Although alterations of [Ca2+]i have often been found to be associated with cell volume changes in mammalian cells(Hoffmann and Dunham, 1995),and recently also in teleost cells (Leguen and Prunet, 2001), the role of [Ca2+]i in the volume regulatory responses of cells appears to be rather variable. In fish, a strict dependence of RVD on [Ca2+]i has been reported for goldfish renal proximal tubule cells(Terreros and Kanli, 1992),whereas no requirement for Ca2+ has been documented in trout tubule cells (Kanli and Norderhus,1998). In the present study, the importance of[Ca2+]i changes for RVD and RVI has not been specifically addressed, but our results clearly showed that anisosmotic conditions evoke alterations of [Ca2+]i in trout hepatocytes (Figs 5, 6). In hyposmotic medium, these[Ca2+]i responses were not reflected in dramatic changes of the mean [Ca2+]i levels but were clearly visible at the individual cell level. The reason underlying the heterogeneity of cellular responses is not clear, but a remarkable variability at the cell level has also been reported for other cells(Jorgensen et al., 1997). As in this previous study, the alterations of [Ca2+]i did not seem to be closely related to the changes of cell volume in the trout hepatocytes. Furthermore, in previous investigations it has been shown that the increase of K+ efflux induced by hyposmotic conditions was not altered by the Ca2+ ionophore A23187 or inhibitors of Ca2+-dependent K+ channels(Bianchini et al., 1988),whereas a significant reduction of RVD and of taurine release was seen in the absence of extracellular Ca2+(Michel et al., 1994). The role of [Ca2+]i in the RVD response of trout hepatocytes therefore remains ambiguous at present.
Changes of [Ca2+]i under hyperosmotic conditions have received comparatively little attention, but an increase (frog skeletal muscle; Chawla et al., 2001),no change (Ehrlich ascites tumour cells; Pedersen et al., 1998) and even a decrease of [Ca2+]i have been reported (rabbit proximal tubular cells; Raat et al.,1995). In trout hepatocytes, hyperosmolarity unequivocally caused an increase of [Ca2+]i that was apparent both at the population and the single cell level (Figs 5, 6). Importantly, this elevation was seen in all cells studied, and the occurrence of the initial Ca2+ peak coincided with the time of maximum cell shrinkage. Furthermore, the absolute increase to nearly twice the resting level clearly exceeded a mere concentration effect due to volume reduction, which would have accounted for an increase of about 25%. Although the importance of these changes for RVI remains to be elucidated, we believe that the sum of these findings is suggestive of their physiological significance.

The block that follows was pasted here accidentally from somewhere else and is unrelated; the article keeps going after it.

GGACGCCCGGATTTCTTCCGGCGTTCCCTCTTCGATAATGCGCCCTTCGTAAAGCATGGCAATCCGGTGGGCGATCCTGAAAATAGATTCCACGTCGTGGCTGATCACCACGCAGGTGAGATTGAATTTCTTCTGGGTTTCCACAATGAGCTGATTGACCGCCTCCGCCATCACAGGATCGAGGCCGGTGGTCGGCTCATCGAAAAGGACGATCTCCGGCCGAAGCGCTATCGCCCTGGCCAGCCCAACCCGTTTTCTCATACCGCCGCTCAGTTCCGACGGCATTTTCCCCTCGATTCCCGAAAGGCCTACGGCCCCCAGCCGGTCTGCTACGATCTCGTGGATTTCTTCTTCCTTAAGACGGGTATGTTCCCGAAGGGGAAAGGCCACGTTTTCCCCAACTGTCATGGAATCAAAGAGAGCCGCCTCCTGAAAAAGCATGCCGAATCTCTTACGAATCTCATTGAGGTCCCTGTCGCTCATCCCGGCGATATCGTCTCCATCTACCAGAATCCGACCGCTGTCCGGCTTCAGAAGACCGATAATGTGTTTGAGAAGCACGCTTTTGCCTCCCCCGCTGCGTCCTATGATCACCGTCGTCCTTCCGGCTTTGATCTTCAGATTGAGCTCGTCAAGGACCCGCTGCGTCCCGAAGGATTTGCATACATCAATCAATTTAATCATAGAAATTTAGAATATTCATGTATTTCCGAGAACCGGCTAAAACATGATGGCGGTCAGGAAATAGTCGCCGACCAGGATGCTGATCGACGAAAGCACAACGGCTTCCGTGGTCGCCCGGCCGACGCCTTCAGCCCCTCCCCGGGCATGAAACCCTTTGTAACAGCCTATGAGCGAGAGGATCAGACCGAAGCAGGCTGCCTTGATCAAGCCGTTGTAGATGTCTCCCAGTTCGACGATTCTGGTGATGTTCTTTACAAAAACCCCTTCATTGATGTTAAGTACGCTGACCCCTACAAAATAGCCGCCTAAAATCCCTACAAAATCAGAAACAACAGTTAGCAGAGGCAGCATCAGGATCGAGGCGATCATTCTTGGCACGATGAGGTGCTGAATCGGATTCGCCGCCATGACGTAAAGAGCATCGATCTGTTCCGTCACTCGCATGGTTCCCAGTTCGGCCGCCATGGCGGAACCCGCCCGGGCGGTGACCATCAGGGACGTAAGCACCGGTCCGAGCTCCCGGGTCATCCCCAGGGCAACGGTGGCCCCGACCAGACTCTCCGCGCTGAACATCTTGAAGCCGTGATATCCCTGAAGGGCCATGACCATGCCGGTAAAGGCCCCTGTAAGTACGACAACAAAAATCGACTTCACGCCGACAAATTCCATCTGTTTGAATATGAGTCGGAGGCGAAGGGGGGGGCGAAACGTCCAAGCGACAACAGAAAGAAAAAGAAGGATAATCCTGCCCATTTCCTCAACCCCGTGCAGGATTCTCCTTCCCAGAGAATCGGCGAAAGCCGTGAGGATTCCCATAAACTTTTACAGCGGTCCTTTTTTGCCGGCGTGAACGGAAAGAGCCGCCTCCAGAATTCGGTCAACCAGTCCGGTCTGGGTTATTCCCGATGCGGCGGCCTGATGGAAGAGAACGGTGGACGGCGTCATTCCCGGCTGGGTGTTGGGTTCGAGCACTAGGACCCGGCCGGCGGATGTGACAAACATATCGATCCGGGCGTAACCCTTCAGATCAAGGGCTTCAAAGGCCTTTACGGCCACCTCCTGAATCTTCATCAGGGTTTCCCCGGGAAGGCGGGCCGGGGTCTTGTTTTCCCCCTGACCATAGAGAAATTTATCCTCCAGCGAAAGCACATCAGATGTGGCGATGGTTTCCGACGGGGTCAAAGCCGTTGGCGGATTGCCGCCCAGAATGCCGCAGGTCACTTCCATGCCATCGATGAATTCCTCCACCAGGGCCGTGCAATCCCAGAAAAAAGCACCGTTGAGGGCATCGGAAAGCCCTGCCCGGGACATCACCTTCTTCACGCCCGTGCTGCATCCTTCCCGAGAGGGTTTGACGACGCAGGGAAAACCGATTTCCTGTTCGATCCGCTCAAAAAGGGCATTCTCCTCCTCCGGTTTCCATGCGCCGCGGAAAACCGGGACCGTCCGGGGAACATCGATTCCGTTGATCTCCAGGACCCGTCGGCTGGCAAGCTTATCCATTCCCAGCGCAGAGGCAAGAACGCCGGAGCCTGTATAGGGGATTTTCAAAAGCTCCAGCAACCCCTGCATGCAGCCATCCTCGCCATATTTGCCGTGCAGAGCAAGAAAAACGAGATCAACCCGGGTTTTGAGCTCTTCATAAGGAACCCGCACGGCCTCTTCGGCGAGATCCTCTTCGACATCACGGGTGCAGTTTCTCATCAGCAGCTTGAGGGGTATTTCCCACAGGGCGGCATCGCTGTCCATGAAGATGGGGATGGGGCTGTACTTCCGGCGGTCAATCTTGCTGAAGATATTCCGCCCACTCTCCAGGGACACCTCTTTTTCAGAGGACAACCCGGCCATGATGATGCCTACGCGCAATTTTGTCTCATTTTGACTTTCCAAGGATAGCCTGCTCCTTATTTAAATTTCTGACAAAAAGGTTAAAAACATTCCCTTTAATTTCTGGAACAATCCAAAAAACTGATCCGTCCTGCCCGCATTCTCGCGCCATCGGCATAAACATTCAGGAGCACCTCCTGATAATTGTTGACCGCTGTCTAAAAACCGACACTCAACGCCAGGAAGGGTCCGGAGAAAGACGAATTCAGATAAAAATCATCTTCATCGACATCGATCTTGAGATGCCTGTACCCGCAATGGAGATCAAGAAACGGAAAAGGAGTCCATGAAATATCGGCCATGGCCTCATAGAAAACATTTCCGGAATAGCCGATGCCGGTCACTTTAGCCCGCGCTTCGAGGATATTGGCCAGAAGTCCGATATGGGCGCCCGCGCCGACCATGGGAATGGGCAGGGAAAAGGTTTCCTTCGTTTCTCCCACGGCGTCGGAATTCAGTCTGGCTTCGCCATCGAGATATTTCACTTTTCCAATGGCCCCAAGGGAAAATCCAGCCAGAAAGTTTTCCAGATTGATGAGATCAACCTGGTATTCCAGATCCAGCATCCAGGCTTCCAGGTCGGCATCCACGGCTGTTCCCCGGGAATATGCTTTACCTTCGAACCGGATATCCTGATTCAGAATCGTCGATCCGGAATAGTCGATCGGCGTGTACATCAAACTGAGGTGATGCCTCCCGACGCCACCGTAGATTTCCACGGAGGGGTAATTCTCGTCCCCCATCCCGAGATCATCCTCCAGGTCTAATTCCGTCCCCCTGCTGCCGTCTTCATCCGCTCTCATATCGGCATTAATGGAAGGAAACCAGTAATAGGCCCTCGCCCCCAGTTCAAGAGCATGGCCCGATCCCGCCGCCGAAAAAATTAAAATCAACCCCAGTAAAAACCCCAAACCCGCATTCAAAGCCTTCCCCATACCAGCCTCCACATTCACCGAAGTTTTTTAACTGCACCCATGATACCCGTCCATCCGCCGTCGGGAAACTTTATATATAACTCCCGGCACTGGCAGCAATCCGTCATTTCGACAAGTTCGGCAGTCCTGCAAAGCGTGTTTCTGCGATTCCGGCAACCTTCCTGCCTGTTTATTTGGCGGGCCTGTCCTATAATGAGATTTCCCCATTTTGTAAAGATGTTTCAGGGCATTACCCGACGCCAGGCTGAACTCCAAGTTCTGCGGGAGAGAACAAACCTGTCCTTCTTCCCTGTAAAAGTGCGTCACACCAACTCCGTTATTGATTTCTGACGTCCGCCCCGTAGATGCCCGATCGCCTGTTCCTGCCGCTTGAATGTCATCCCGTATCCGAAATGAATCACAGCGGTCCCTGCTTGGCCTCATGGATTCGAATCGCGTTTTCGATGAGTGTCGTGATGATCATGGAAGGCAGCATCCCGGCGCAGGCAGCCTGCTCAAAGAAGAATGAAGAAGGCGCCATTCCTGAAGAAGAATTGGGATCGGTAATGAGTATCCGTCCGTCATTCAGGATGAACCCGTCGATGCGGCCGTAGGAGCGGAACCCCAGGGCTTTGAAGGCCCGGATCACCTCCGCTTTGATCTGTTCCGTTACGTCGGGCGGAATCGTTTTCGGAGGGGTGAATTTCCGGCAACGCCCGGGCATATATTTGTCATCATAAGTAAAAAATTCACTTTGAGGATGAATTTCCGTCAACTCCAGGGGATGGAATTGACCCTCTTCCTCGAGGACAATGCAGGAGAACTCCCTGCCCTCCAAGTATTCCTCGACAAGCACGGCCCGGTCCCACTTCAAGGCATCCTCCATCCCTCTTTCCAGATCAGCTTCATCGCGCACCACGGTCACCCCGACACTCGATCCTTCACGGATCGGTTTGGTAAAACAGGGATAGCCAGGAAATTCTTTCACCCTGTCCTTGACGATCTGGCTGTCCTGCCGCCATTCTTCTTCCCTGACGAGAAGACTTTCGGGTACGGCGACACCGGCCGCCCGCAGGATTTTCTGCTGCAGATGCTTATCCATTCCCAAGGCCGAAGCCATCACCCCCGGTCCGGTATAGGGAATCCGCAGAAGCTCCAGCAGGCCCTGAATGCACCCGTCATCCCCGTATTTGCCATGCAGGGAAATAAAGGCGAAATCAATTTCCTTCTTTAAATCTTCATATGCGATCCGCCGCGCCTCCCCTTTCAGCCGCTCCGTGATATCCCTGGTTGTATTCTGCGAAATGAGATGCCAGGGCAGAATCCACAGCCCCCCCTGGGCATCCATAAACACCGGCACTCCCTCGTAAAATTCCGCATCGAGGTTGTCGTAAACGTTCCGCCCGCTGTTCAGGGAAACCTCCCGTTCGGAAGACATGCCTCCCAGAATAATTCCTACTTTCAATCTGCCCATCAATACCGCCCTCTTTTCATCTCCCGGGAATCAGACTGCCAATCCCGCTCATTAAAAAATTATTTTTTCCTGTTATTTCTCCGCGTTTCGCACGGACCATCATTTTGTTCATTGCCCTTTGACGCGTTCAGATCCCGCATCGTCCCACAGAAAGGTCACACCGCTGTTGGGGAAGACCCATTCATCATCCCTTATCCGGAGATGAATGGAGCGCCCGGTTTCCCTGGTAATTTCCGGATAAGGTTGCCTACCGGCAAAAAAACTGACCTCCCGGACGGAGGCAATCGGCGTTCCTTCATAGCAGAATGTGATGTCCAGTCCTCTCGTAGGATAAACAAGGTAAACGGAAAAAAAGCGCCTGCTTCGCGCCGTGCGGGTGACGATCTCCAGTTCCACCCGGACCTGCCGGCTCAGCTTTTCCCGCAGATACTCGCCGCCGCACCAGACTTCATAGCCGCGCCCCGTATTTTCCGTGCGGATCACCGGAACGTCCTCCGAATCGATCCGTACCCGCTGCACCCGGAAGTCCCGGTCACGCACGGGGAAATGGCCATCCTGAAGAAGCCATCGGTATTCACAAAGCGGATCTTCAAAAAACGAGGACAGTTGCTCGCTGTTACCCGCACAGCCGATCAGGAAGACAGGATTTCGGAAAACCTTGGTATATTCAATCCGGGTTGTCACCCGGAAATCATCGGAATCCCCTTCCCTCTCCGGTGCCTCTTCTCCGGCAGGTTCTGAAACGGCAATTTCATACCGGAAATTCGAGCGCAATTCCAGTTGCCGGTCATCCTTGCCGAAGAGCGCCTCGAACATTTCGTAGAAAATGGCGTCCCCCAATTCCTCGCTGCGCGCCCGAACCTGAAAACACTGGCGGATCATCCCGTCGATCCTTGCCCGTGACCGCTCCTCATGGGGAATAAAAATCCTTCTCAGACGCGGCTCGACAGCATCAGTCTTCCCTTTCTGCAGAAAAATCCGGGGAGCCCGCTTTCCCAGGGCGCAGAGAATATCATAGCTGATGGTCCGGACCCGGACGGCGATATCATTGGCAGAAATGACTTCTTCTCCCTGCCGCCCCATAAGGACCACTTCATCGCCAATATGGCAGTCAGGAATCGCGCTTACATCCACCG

Volume regulatory mechanisms and their impact on pHi
The pHi regulatory mechanisms of trout hepatocytes have been repeatedly studied before (Walsh, 1986; Furimsky et al., 2000; Krumschnabel et al., 2001b). Our current data, collected as a corollary during the ion substitution and transport inhibitor experiments, largely corroborate these studies, and therefore the interested reader should refer to these reports for a detailed analysis on this topic.
Available reports on the transport mechanisms involved in RVD of trout hepatocytes indicate that, upon hyposmotic swelling, KCl cotransport and taurine release are the main routes mediating the loss of osmolytes (Bianchini et al., 1988, 1991; Michel et al., 1994). In principle, neither of these transport pathways should directly modify pHi, but our observations here show that a significant and reversible acidification was induced by hyposmolarity (Fig. 7). Although similar observations have been reported for many other cells, the reasons underlying this decrease in pHi appear to be largely unresolved (Jakab et al.,2002). Our present data indicate that, in the trout cells,Na+/H+ exchange was not responsible for the acidification, as neither Na+-free conditions nor EIPA altered the decrease of pHi (Table 1). Similarly, Cl–/HCO3– exchange was apparently not involved, since SITS did not affect the hyposmotic pHi change. Interestingly, however, the omission of Cl– from the incubation medium prevented the hyposmotic acidification. A tentative explanation for this is that, under these conditions, RVD, and in turn also the pHi changes associated with it, might be blocked, since it was shown that both the increases in K+ permeability(Bianchini et al., 1988) and in taurine release (Michel et al.,1994) were diminished in Cl–-free media. A partial inhibition of RVD has also been reported for trout renal tubules in the presence of either Cl– channel blockers or an inhibitor of KCl cotransport (Kanli and Norderhus,1998).
The RVI response of many cells includes activation of Na+/H+ exchange and parallel Cl–/HCO3– exchange, causing the net uptake of NaCl followed by water(Hoffmann and Dunham, 1995). The same is obviously true for trout hepatocytes, since in the present and a previous study (Fossat et al.,1997) hyperosmotic shrinkage induced an increase in pHi that was sensitive to inhibitors of Na+/H+ exchange and Na+-free conditions, as well as to an inhibitor of Cl–/HCO3– exchange or Cl–-free conditions. Furthermore, Fossat et al.(1997) directly demonstrated an amiloride- and 4,4′-diisothiocyanatostilbene-2,2′-disulfonic acid (DIDS)-sensitive increase in Na+ and Cl–uptake, respectively, in hyperosmotic medium. But while inhibition of Na+/H+ exchange completely abolished the pHi changes,this was not the case with inhibition of Cl–/HCO3– exchange, which only diminished the extent of alkalinization. This suggests that, as in other cells(Bevensee et al., 1999; Cabado et al., 2000),Na+/H+ exchange is the main mechanism involved in alkalinization in hyperosmotic medium. In addition, despite significantly different effects on baseline pHi of the removal of extracellular Cl– and the presence of SITS, the alkalinization induced by hyperosmolarity was similar in magnitude. Thus, although the activity of the Na+/H+ exchanger is known to be dependent on pHi in isosmotic conditions (Fossat et al.,1997), this may be less pronounced in hyperosmotic conditions. Furthermore, in several cell types, e.g. rat lymphocytes(Grinstein et al., 1985) and renal mesangial cells (Bevensee et al.,1999), the pHi dependence of Na+/H+ exchange was found to be alkali shifted in hyperosmotic medium, allowing sustained acid extrusion at increased pHi.
Supported by the Fonds zur Förderung der wissenschaftlichen Forschung in Österreich, projects no. P16154-B06 and P14593-MOB. P.J.S. is career investigator from CONICET and was supported by ANPCyT (PICT 03407), F. Antorchas, CONICET and UBA of Argentina. We thank Hannes Ebner, Astrid Obermayer and Maria V. Espelt for expert technical assistance and Prof. Bernd Pelster for critical reading of the manuscript.